Sunday, 21 June 2015



Well, after a jolly jaunt abroad, it's always good to return to dear Old Blighty. You certainly miss a traditional pub and the fine ales that are associated with it .

So, I felt it most appropriate, on a warm sunny day, to hunt down, a quintessential, local hostelry, located in an area of stunning natural beauty.

The Lower Buck, Waddington, is in the heart of the Ribble Valley, and situated in a picturesque village, close to the Lancashire market town of Clitheroe.

It is a perfect setting to enjoy a beverage, a chat with the locals and generally unwind. The pub is owned by Andrew Warburton. A successful local businessman, who also jointly owns, Bowland Brewery in nearby Clitheroe.

First impression of the pub, gave me a reminder of local government reorganisation back in 1974. Waddington was in Yorkshire in those days - and the red and white roses, illustrated on the attractive half glazed doors, highlighted that most contentious Act of Parliament, forty-one years ago.

It's one of the finest examples of a traditional, village pub, no argument. Split into four rooms. It boasts both flagged and wooden floors, sash windows, dark oak furnishings, scrubbed topped tables, and open fires in each room. A chapel green and cream decor, gives the pub a warm and relaxing feel.

However, the daily newspapers that were available, gave me reason to believe that the majority of its patrons, will have voted for the present member of parliament, representing the Ribble Valley, Nigel Evans.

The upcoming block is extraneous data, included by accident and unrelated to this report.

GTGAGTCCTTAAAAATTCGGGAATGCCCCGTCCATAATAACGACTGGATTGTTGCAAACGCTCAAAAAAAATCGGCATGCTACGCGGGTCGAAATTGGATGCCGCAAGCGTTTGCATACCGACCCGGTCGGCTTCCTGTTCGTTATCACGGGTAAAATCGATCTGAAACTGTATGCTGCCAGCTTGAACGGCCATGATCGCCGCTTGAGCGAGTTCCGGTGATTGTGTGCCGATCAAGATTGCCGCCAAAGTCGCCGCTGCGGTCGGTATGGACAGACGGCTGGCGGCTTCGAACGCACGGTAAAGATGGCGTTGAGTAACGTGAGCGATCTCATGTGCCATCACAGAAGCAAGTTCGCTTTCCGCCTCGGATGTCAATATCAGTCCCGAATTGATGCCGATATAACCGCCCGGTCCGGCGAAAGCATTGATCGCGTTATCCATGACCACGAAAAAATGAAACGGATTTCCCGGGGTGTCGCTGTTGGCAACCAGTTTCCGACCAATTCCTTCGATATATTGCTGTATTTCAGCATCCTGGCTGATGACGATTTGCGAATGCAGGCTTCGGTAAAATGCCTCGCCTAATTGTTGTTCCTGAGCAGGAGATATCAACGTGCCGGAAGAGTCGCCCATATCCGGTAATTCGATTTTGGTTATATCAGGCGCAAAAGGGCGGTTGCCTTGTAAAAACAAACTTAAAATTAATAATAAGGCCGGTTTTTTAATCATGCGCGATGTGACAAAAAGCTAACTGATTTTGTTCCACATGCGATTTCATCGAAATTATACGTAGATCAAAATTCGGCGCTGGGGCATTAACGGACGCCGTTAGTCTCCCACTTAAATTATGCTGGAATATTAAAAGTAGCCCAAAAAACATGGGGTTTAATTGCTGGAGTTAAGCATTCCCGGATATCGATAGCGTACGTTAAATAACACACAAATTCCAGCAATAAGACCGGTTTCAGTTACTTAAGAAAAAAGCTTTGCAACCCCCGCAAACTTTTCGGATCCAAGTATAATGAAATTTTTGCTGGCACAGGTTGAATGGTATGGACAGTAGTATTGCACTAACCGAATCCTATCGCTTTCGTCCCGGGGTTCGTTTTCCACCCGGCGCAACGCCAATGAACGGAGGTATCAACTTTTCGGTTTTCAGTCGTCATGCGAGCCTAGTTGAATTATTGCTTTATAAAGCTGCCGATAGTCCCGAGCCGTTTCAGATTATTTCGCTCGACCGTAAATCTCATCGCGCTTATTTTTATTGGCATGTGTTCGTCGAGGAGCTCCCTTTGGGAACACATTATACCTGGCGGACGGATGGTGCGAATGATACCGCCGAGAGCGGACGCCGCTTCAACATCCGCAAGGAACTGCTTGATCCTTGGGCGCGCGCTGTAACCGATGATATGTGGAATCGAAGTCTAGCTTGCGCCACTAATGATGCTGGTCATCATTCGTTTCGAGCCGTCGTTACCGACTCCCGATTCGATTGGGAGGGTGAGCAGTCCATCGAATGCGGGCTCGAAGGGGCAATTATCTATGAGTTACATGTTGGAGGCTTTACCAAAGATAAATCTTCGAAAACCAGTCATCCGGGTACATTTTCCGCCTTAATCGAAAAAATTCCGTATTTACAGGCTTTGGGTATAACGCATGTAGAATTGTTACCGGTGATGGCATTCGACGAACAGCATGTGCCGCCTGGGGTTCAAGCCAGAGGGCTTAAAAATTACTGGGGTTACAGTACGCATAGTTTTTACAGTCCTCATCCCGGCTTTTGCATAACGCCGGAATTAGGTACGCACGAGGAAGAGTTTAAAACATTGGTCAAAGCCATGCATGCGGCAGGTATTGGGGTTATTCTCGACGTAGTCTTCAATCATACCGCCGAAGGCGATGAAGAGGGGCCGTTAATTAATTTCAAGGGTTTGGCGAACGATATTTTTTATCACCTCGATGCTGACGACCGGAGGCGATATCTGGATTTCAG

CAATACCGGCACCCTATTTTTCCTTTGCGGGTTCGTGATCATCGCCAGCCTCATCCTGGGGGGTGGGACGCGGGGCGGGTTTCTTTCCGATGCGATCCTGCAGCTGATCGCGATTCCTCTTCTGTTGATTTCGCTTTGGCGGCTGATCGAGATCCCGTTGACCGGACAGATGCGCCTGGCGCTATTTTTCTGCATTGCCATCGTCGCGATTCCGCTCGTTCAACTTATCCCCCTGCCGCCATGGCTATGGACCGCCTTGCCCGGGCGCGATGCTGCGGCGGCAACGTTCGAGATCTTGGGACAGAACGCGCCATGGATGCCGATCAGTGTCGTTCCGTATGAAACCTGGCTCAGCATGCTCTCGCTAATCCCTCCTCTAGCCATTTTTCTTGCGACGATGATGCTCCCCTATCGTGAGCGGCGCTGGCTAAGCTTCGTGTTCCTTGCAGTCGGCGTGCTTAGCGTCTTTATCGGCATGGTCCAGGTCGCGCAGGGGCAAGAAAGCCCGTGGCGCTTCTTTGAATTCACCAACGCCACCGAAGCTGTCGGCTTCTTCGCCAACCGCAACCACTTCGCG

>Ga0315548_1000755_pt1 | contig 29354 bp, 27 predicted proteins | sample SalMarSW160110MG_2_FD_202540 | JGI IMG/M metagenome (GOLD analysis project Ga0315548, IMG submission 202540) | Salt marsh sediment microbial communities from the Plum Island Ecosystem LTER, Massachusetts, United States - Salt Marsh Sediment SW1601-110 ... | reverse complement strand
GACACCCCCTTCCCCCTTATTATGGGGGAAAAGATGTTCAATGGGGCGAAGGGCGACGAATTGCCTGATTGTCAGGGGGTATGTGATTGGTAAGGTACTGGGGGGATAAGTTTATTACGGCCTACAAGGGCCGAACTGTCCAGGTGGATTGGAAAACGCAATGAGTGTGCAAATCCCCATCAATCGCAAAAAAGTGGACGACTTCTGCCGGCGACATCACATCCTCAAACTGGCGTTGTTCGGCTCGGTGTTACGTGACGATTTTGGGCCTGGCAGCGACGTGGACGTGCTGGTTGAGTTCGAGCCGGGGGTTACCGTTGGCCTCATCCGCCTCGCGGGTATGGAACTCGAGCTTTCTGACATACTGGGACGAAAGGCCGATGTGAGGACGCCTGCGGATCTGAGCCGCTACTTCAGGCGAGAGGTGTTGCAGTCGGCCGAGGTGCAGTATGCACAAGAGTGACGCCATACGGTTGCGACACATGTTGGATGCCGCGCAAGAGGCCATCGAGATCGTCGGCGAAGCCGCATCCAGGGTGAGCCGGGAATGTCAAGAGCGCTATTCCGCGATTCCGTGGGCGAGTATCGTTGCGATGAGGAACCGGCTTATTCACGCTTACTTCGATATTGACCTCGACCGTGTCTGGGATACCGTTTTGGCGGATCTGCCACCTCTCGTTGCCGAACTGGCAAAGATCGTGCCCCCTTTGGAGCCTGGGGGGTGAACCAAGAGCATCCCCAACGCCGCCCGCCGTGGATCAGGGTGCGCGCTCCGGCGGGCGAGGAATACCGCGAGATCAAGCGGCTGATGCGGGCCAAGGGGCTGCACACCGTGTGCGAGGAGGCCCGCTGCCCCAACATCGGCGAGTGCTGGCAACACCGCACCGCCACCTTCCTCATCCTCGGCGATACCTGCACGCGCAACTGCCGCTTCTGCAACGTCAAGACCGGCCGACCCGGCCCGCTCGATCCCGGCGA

Not surprisingly there was a couple of the Bowland Brewery ales on the bar. One of which was my favourite Bowland tipple, Hen Harrier. The caramel and biscuity malt, compliments the lemony, floral and subtle spiced flavours perfectly - a Bowland belter.

Five ales available for the discerning ale quaffer. Two rotating guest ales. And three permanently on - those being Hen Harrier, Moorhouse's Premier ( both at £3.10) and Timmy Taylor's Landlord. The latter, overpriced at £3.70, in my opinion. Madonna, who famously raised a glass of Landlord, has a lot to answer for!

The ales were in superb condition. Including my second slurp, Bowland, Buster IPA. A full flavoured, robust ale. Tropical fruits detected, along with a moderate bitter hopped backbone. Plenty of Clitheroe clout in this 4.5% quaff!

They were being served by staff member, Aimee Palmer. Aimee had worked here for eighteen months. A most affable young lady. Who was most polite and interacted well with her customers. Oh, and good to see Aimee liked real ale too - when off duty of course.

The Lancashire county is lucky to have such a plethora of these fine social establishments. The Lower Buck represents what is part of our social fabric, the great British traditional pub. Hostelries 

such as this, provide such an immense amount of social value to this part of the Ribble Valley and beyond - long may it continue.